El Niño is Causing the Longest Global Coral Die-Off on Record Right Now
Global warming and the intense El Niño currently taking place could be prolonging the longest global coral die-off on record. The loss of corals from disease and heat stress due to record ocean temperatures could stretch well into 2017.
Coral bleaching occurs when corals are stressed by conditions such as high temperatures. The bleaching itself happens when corals expel their zooxanthellae, the symbiotic algae that live within their tissues. Without this algae, the corals lose the ability to properly photosynthesize, which is a significant food source. This causes corals to become more vulnerable to disease and during a severe bleaching event, large swaths of reef-building corals die.
The first mass bleaching event occurred during the 1982-1983 El Niño. A global bleaching event then occurred in 1998 during another strong El Niño that was followed by a very strong La Niña, which brings warmer waters to places like Palau and Micronesia. Then, a second global bleaching event occurred in 2010 during a less powerful El Niño.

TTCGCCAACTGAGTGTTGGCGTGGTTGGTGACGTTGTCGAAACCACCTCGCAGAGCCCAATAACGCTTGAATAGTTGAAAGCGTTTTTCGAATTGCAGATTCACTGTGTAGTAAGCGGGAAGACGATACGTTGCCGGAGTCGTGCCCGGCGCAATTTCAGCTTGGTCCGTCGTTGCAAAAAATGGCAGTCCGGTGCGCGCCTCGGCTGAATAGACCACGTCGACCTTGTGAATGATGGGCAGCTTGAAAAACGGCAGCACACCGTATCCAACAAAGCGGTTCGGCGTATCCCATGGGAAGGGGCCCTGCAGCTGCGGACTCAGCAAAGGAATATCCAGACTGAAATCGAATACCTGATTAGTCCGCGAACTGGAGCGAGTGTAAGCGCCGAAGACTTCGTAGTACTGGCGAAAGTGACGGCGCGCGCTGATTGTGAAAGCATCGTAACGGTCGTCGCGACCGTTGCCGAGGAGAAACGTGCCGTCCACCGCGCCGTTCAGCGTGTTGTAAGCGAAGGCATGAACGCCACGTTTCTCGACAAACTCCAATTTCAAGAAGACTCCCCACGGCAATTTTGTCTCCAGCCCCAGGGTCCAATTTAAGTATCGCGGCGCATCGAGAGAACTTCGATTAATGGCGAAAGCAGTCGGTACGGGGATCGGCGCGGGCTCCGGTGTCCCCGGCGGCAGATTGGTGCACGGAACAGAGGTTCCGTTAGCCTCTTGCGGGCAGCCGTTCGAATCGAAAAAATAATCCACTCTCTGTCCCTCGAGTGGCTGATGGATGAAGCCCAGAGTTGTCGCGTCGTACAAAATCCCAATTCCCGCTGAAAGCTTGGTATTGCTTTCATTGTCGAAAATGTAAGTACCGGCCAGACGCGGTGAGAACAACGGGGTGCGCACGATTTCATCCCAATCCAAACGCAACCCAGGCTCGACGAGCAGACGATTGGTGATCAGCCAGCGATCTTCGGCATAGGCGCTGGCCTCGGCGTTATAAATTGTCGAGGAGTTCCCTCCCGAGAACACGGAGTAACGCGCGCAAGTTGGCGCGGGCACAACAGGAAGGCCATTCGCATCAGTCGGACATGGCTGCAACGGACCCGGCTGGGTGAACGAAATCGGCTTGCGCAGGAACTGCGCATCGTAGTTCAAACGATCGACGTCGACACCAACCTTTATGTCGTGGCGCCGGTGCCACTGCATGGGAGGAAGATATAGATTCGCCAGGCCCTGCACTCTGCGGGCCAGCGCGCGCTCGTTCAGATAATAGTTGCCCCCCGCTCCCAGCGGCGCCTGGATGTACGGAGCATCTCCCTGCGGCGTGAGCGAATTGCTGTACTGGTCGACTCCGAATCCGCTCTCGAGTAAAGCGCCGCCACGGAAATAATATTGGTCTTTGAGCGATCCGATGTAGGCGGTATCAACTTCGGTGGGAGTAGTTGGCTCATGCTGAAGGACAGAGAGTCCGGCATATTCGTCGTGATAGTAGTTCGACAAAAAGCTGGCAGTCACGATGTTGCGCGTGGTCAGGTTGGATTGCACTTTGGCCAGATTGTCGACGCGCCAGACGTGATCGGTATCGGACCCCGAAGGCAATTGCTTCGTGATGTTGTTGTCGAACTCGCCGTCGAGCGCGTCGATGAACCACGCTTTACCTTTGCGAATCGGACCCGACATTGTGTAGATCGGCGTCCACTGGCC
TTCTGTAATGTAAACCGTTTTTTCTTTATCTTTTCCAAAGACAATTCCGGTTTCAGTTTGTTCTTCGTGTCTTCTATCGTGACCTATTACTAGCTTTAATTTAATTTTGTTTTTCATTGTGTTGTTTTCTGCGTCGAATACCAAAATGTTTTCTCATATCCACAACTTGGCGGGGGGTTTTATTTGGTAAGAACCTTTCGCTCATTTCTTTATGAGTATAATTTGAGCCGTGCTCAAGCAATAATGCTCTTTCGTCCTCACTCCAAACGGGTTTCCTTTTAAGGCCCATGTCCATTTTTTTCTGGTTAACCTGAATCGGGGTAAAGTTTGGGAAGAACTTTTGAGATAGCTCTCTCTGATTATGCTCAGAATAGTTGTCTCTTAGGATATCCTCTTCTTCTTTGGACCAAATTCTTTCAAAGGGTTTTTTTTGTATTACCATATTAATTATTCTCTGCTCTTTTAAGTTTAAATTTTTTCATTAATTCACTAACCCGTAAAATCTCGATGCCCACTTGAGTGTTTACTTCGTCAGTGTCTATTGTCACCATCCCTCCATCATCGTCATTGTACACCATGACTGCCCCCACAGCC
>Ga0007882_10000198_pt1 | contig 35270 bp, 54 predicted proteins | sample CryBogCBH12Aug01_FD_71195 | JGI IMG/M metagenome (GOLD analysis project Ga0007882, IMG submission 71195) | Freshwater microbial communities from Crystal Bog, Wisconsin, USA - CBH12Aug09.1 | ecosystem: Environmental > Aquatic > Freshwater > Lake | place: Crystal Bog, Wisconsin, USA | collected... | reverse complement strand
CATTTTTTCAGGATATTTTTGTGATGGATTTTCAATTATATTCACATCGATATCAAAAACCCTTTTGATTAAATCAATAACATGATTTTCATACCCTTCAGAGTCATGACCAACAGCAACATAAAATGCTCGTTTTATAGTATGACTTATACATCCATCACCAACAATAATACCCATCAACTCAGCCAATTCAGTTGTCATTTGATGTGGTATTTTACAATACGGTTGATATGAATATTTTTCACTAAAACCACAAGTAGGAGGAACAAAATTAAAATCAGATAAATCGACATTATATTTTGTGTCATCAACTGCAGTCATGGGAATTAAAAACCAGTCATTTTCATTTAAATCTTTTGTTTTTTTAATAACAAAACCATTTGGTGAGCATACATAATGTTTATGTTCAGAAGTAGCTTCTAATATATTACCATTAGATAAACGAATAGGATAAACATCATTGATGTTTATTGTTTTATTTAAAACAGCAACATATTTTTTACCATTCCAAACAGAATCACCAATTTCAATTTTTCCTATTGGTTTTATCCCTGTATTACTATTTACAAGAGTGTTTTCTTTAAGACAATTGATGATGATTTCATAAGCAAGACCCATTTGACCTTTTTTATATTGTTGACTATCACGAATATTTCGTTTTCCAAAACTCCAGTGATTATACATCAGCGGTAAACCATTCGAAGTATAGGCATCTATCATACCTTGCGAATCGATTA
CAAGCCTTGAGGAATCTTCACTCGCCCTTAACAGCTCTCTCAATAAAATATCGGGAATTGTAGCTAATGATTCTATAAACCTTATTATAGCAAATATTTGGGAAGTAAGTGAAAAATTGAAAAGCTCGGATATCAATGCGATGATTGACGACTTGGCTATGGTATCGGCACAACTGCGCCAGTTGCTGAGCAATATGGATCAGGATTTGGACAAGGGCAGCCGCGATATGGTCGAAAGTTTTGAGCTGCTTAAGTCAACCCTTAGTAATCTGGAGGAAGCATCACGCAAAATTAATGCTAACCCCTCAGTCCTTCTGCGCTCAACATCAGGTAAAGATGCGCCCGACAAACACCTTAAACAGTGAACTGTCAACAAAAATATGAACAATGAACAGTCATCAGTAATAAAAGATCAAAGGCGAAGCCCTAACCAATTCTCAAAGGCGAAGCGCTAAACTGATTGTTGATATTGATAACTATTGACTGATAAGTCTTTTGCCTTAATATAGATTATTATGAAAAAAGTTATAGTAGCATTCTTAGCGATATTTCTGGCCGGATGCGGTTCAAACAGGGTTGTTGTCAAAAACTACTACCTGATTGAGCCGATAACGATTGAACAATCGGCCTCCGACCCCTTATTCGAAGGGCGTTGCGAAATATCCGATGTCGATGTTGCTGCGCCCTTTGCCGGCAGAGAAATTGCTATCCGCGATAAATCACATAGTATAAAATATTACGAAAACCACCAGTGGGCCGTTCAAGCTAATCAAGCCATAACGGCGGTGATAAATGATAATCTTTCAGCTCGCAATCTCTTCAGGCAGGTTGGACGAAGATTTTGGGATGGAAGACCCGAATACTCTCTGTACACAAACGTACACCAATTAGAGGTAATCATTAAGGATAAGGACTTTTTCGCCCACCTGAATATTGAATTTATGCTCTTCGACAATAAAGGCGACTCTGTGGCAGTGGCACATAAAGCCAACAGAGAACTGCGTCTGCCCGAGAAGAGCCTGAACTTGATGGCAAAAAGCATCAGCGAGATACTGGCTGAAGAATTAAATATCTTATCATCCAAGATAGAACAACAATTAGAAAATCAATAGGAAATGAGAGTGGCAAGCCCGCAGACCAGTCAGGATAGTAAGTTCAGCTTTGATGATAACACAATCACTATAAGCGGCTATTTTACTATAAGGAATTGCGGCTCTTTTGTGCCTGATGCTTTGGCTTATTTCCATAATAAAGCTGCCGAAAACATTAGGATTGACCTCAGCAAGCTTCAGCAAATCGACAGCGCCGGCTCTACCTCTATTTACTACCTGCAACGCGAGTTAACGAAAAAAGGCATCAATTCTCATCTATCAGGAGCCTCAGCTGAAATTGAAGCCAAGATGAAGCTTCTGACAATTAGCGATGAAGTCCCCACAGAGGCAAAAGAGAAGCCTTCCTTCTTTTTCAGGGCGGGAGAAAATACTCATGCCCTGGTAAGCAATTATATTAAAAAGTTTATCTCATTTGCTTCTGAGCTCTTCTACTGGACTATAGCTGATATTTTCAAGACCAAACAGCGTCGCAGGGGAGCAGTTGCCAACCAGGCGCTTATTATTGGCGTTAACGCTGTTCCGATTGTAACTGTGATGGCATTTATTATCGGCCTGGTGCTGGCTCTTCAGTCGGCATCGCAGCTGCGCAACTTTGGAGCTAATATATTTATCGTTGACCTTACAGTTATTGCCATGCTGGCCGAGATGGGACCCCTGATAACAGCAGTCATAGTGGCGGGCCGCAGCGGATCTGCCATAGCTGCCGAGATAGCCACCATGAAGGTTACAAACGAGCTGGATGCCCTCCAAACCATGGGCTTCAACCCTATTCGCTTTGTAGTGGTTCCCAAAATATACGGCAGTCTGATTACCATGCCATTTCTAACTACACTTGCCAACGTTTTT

Now, it seems as if another bleaching event is underway. Scientists first observed the current global coral bleaching event beginning in mid-2014 when bleaching began in the western Pacific Ocean. In October 2015, as the current El Niño was still strengthening, researchers declared the third global bleaching event on record was underway.
Now, scientists have found that the bleaching event has persisted for 20 months, and could reach into 2017.
We're seeing global bleaching again now," said Mark Eakin, one of the researchers, in a news release. "The frequency of mass bleaching events are going up because of global warming. We are hitting the corals, then we are hitting them again, and then again."
The findings show the importance of taking strides to help reefs. More specifically, conservation efforts are needed as warm temperatures persist and as corals die off.
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